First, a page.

Wednesday, November 1, 2017

#IWSG for November 2017

The Insecure Writer's Support Group (IWSG) is the brilliant idea of Alex J. Cavanaugh. The purpose of the group is to share doubts and insecurities and to encourage one another. Please visit the other participants and share your support. A kind word goes a long way.

This month's awesome co-hosts are: Tonja Drecker, Diane Burton, MJ Fifield, and Rebecca Douglass!

November's IWSG optional question: Win or not, do you usually finish your NaNo project? Have any of them gone on to be published?

I love NaNoWriMo. I'd been doing it for years before my son was born. These days, November has too many family events going on for me to participate, but I still cheer for all the participants.

I always finished my NaNo projects, and the majority of them I finished in November. Were they all good stories? Nope. I have most of them shelved where they will likely stay forever. But I have published one of them, and it is my most highly rated book: Of Blood and Sorrow. It was my 2011 NaNo project. Notice it wasn't published until 2015. A lot of work went into fixing it up and prepping it for release.

This month's insecurity: I'm currently writing the sequel to Of Blood and Sorrow. It's heavy and dark, and oh, how I torture my poor protagonist. I worry that this new book isn't going to be as good as the first. I dropped one of the main characters, and I don't know how readers will feel about that.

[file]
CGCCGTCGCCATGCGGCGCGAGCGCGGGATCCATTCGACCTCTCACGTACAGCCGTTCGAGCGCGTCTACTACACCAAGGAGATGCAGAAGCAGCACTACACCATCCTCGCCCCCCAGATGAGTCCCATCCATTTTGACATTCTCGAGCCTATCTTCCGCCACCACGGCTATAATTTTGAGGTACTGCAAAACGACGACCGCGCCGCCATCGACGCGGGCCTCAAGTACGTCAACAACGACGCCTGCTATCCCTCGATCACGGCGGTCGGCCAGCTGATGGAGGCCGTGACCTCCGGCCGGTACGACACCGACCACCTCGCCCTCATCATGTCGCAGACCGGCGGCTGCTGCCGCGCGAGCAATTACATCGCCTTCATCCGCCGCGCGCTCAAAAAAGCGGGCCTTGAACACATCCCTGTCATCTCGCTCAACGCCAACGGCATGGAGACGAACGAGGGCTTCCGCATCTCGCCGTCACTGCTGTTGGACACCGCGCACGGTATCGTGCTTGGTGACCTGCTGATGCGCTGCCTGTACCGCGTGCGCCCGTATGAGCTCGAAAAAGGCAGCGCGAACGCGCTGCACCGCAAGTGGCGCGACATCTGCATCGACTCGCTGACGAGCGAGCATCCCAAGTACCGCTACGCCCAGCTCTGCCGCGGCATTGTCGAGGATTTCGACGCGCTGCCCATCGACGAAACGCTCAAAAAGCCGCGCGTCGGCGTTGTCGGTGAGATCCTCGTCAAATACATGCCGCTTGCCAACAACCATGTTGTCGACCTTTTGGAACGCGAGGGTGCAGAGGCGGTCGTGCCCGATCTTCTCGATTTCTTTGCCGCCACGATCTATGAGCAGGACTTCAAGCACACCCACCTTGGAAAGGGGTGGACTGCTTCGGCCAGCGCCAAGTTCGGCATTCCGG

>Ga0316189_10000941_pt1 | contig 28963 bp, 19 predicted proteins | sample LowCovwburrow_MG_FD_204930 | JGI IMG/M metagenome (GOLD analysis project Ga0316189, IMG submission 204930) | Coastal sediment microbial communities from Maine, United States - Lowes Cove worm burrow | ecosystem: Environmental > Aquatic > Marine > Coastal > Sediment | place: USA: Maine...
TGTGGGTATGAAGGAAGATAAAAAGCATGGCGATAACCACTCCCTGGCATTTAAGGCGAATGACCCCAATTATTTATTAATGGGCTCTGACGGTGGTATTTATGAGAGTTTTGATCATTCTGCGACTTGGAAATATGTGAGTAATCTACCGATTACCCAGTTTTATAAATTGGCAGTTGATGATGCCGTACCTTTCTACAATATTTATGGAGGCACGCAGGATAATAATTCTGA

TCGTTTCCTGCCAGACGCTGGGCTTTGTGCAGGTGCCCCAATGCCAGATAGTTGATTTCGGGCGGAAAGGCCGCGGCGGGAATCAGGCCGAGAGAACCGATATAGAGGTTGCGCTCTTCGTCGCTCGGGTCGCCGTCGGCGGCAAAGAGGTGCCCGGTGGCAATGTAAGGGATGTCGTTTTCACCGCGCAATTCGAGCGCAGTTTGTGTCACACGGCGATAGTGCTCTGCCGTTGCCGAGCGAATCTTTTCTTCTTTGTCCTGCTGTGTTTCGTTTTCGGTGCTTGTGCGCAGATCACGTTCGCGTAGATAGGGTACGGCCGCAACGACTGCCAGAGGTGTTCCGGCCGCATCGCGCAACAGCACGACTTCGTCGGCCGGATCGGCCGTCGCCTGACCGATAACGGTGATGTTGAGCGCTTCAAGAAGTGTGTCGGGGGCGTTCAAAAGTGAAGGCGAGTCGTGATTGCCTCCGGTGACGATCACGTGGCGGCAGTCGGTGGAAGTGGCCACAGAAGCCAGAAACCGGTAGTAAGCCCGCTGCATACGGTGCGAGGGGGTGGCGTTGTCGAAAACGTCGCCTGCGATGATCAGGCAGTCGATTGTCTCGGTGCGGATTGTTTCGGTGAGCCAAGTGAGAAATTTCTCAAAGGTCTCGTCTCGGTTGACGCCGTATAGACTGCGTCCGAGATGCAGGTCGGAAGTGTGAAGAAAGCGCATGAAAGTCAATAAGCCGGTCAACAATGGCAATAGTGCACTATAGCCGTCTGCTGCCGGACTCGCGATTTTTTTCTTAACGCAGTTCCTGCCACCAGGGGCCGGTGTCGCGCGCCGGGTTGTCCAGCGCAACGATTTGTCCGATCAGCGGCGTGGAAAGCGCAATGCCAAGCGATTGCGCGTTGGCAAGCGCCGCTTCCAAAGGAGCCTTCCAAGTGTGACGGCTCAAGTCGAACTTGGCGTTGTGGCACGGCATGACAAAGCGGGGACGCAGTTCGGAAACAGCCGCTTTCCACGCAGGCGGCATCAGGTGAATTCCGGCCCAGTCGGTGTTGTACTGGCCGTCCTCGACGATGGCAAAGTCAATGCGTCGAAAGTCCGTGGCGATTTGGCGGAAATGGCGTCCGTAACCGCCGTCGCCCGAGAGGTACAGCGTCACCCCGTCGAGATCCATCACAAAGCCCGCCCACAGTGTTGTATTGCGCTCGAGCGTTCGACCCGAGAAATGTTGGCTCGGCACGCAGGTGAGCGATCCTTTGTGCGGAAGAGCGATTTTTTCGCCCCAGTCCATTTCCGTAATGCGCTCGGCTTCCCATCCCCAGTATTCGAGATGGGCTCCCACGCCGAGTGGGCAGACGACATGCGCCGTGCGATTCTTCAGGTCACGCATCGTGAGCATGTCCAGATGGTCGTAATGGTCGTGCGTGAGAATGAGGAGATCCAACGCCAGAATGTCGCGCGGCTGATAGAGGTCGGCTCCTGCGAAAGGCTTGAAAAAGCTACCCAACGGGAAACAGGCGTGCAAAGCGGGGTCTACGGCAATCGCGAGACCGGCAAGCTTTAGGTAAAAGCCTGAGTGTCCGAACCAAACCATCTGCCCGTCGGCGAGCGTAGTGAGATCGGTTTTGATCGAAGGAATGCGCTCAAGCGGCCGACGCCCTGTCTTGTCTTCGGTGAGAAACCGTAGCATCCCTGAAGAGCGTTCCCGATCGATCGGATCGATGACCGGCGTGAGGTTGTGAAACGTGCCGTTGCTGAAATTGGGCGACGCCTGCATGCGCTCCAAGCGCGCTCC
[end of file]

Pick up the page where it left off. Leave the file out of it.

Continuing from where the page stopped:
I'm also trying to tell myself to be patient. I might be able to finish the first draft quickly, but to polish it up like first book, it's going to take time. I want to set myself a deadline for release in spring of next year, but I know I shouldn't. Not until I'm certain that's realistic. Plus, I want the third book in the trilogy written by the time the second is released too.

70 comments:

  1. Love that Yoda meme!

    I've finished NaNo just a couple of times. I haven't participated the last couple years, but I love cheering people on, too.